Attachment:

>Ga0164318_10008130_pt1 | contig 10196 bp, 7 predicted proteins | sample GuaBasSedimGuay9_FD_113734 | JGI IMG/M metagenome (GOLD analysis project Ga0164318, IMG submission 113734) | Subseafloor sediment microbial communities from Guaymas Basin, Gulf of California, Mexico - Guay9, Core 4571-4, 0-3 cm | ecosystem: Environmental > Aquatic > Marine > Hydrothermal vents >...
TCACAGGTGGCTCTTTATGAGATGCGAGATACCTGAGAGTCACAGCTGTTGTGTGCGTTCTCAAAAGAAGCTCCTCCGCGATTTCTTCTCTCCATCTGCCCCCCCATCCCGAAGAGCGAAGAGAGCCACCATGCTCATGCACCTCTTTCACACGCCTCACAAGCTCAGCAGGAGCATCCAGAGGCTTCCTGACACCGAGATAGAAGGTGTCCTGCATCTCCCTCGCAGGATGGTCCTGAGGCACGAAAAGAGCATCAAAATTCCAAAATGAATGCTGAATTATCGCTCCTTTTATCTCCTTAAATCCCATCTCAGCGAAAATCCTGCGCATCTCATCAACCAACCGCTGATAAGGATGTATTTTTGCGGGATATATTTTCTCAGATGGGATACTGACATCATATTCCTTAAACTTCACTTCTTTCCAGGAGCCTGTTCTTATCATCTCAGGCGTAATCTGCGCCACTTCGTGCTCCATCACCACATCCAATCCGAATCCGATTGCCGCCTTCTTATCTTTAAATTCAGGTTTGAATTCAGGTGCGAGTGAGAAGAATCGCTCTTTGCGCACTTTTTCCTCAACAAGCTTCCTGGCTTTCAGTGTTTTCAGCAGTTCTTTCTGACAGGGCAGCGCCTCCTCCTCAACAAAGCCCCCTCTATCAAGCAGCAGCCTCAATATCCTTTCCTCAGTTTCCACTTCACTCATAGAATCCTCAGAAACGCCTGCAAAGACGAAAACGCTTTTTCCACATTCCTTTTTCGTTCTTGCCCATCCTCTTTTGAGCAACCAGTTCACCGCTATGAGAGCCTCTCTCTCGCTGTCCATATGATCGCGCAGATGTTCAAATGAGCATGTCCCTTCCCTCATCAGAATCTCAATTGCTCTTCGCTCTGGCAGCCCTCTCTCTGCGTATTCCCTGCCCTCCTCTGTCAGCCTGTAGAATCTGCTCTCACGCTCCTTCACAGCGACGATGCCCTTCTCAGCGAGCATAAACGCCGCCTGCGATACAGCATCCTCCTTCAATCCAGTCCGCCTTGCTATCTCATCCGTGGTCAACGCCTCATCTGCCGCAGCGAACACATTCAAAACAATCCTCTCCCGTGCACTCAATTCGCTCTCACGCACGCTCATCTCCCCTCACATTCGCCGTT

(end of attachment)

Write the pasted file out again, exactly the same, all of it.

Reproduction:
>Ga0164318_10008130_pt1 | contig 10196 bp, 7 predicted proteins | sample GuaBasSedimGuay9_FD_113734 | JGI IMG/M metagenome (GOLD analysis project Ga0164318, IMG submission 113734) | Subseafloor sediment microbial communities from Guaymas Basin, Gulf of California, Mexico - Guay9, Core 4571-4, 0-3 cm | ecosystem: Environmental > Aquatic > Marine > Hydrothermal vents >...
TCACAGGTGGCTCTTTATGAGATGCGAGATACCTGAGAGTCACAGCTGTTGTGTGCGTTCTCAAAAGAAGCTCCTCCGCGATTTCTTCTCTCCATCTGCCCCCCCATCCCGAAGAGCGAAGAGAGCCACCATGCTCATGCACCTCTTTCACACGCCTCACAAGCTCAGCAGGAGCATCCAGAGGCTTCCTGACACCGAGATAGAAGGTGTCCTGCATCTCCCTCGCAGGATGGTCCTGAGGCACGAAAAGAGCATCAAAATTCCAAAATGAATGCTGAATTATCGCTCCTTTTATCTCCTTAAATCCCATCTCAGCGAAAATCCTGCGCATCTCATCAACCAACCGCTGATAAGGATGTATTTTTGCGGGATATATTTTCTCAGATGGGATACTGACATCATATTCCTTAAACTTCACTTCTTTCCAGGAGCCTGTTCTTATCATCTCAGGCGTAATCTGCGCCACTTCGTGCTCCATCACCACATCCAATCCGAATCCGATTGCCGCCTTCTTATCTTTAAATTCAGGTTTGAATTCAGGTGCGAGTGAGAAGAATCGCTCTTTGCGCACTTTTTCCTCAACAAGCTTCCTGGCTTTCAGTGTTTTCAGCAGTTCTTTCTGACAGGGCAGCGCCTCCTCCTCAACAAAGCCCCCTCTATCAAGCAGCAGCCTCAATATCCTTTCCTCAGTTTCCACTTCACTCATAGAATCCTCAGAAACGCCTGCAAAGACGAAAACGCTTTTTCCACATTCCTTTTTCGTTCTTGCCCATCCTCTTTTGAGCAACCAGTTCACCGCTATGAGAGCCTCTCTCTCGCTGTCCATATGATCGCGCAGATGTTCAAATGAGCATGTCCCTTCCCTCATCAGAATCTCAATTGCTCTTCGCTCTGGCAGCCCTCTCTCTGCGTATTCCCTGCCCTCCTCTGTCAGCCTGTAGAATCTGCTCTCACGCTCCTTCACAGCGACGATGCCCTTCTCAGCGAGCATAAACGCCGCCTGCGATACAGCATCCTCCTTCAATCCAGTCCGCCTTGCTATCTCATCCGTGGTCAACGCCTCATCTGCCGCAGCGAACACATTCAAAACAATCCTCTCCCGTGCACTCAATTCGCTCTCACGCACGCTCATCTCCCCTCACATTCGCCGTT